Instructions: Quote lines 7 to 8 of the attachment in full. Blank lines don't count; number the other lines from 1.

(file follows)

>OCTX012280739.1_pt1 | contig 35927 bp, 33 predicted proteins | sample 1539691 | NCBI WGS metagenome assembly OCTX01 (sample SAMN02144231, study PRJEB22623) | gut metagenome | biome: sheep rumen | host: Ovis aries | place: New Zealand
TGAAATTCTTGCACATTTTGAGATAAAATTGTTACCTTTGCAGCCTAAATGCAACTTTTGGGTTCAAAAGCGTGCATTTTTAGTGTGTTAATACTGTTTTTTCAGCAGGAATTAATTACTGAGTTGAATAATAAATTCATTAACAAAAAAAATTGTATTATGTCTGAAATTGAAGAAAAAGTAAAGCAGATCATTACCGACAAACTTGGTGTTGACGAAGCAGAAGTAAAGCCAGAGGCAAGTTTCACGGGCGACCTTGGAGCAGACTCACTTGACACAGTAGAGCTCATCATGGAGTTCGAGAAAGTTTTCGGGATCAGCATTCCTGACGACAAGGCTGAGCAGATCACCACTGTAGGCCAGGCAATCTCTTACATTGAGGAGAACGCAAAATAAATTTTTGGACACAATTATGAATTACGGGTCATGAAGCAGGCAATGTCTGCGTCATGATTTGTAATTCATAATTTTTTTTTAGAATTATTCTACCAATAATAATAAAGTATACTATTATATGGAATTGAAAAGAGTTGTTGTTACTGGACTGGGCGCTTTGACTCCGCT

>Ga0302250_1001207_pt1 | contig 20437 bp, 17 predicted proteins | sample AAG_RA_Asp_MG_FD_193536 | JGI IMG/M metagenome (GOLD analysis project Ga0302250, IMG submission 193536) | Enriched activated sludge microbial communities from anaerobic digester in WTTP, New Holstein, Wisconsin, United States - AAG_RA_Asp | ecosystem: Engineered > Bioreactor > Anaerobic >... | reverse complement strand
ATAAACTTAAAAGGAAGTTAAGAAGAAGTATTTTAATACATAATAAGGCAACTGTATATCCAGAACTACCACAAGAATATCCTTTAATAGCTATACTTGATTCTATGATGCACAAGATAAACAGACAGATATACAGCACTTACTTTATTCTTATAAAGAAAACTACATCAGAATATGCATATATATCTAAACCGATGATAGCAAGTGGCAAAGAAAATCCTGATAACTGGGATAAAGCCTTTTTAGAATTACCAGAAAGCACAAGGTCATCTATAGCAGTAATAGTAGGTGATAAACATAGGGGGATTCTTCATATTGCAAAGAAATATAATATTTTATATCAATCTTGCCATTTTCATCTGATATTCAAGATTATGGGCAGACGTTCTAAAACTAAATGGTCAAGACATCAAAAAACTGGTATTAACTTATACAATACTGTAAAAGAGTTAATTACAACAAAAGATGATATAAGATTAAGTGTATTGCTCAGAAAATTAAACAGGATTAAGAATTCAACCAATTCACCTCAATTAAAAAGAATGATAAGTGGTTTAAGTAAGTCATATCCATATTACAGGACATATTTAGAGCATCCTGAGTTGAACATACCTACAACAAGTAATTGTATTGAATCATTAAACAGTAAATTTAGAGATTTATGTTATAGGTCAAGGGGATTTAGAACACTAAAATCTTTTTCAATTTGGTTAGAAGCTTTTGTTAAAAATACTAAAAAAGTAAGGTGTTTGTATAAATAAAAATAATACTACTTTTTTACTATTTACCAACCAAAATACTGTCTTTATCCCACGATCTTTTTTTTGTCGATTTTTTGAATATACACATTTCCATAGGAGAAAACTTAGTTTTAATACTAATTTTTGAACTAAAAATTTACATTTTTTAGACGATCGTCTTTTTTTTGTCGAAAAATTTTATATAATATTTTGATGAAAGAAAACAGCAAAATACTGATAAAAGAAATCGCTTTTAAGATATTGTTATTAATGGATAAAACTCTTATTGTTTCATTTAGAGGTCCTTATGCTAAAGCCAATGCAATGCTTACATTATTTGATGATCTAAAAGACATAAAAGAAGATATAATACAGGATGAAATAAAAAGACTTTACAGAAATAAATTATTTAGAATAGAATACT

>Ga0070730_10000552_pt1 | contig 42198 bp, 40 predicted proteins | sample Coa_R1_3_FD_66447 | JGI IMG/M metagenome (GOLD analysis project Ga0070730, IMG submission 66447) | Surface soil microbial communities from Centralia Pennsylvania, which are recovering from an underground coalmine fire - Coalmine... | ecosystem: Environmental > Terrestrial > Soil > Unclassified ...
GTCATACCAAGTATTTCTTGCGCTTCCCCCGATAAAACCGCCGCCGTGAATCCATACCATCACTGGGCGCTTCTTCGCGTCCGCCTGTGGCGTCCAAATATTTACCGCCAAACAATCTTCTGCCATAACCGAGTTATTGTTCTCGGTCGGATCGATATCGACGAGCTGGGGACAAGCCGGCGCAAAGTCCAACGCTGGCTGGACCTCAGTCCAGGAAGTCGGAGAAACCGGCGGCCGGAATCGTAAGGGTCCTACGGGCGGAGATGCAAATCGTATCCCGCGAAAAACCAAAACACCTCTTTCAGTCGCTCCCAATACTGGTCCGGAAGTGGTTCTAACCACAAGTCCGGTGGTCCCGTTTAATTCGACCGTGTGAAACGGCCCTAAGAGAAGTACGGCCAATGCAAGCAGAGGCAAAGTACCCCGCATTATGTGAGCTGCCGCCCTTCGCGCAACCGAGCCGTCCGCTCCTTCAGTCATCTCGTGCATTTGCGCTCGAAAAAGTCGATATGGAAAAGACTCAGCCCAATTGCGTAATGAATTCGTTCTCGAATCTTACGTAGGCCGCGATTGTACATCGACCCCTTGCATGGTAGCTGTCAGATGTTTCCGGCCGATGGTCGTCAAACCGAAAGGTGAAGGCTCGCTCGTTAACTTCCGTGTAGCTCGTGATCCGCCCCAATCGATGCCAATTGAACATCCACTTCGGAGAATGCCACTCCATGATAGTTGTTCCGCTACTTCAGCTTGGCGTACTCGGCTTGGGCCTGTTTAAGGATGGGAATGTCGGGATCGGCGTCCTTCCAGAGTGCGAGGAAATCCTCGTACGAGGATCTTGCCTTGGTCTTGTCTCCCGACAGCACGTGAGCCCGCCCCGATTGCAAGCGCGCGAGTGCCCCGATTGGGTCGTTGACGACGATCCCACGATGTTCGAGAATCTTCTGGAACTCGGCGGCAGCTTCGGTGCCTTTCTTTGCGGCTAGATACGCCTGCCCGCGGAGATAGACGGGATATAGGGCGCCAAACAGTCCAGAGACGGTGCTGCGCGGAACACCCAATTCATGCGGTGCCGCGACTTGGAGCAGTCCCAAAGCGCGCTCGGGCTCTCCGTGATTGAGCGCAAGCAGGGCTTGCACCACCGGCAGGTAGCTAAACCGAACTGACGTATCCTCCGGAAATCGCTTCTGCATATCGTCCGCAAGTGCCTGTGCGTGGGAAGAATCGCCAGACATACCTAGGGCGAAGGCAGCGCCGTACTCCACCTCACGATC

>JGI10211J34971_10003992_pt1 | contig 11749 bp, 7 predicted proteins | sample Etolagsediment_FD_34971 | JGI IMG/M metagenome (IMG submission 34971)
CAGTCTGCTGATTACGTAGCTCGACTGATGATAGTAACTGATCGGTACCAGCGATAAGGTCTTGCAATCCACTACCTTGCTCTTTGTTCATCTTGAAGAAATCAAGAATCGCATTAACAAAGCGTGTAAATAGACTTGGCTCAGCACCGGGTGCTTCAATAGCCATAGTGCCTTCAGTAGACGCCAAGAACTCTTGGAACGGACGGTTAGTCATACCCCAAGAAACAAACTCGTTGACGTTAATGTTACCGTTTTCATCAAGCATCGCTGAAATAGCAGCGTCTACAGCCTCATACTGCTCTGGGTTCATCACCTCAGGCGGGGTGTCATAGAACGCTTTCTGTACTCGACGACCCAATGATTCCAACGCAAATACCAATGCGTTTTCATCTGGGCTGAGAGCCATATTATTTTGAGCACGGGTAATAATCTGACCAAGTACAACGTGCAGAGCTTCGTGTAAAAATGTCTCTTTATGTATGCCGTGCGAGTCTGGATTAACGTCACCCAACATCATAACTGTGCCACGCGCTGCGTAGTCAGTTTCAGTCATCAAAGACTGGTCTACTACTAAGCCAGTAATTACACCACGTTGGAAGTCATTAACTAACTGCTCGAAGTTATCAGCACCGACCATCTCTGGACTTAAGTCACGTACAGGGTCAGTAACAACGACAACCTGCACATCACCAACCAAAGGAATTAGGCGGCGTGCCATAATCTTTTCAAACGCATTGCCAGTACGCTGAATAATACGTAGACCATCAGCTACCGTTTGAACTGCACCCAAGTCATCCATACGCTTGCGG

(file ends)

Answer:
>JGI10211J34971_10003992_pt1 | contig 11749 bp, 7 predicted proteins | sample Etolagsediment_FD_34971 | JGI IMG/M metagenome (IMG submission 34971)
CAGTCTGCTGATTACGTAGCTCGACTGATGATAGTAACTGATCGGTACCAGCGATAAGGTCTTGCAATCCACTACCTTGCTCTTTGTTCATCTTGAAGAAATCAAGAATCGCATTAACAAAGCGTGTAAATAGACTTGGCTCAGCACCGGGTGCTTCAATAGCCATAGTGCCTTCAGTAGACGCCAAGAACTCTTGGAACGGACGGTTAGTCATACCCCAAGAAACAAACTCGTTGACGTTAATGTTACCGTTTTCATCAAGCATCGCTGAAATAGCAGCGTCTACAGCCTCATACTGCTCTGGGTTCATCACCTCAGGCGGGGTGTCATAGAACGCTTTCTGTACTCGACGACCCAATGATTCCAACGCAAATACCAATGCGTTTTCATCTGGGCTGAGAGCCATATTATTTTGAGCACGGGTAATAATCTGACCAAGTACAACGTGCAGAGCTTCGTGTAAAAATGTCTCTTTATGTATGCCGTGCGAGTCTGGATTAACGTCACCCAACATCATAACTGTGCCACGCGCTGCGTAGTCAGTTTCAGTCATCAAAGACTGGTCTACTACTAAGCCAGTAATTACACCACGTTGGAAGTCATTAACTAACTGCTCGAAGTTATCAGCACCGACCATCTCTGGACTTAAGTCACGTACAGGGTCAGTAACAACGACAACCTGCACATCACCAACCAAAGGAATTAGGCGGCGTGCCATAATCTTTTCAAACGCATTGCCAGTACGCTGAATAATACGTAGACCATCAGCTACCGTTTGAACTGCACCCAAGTCATCCATACGCTTGCGG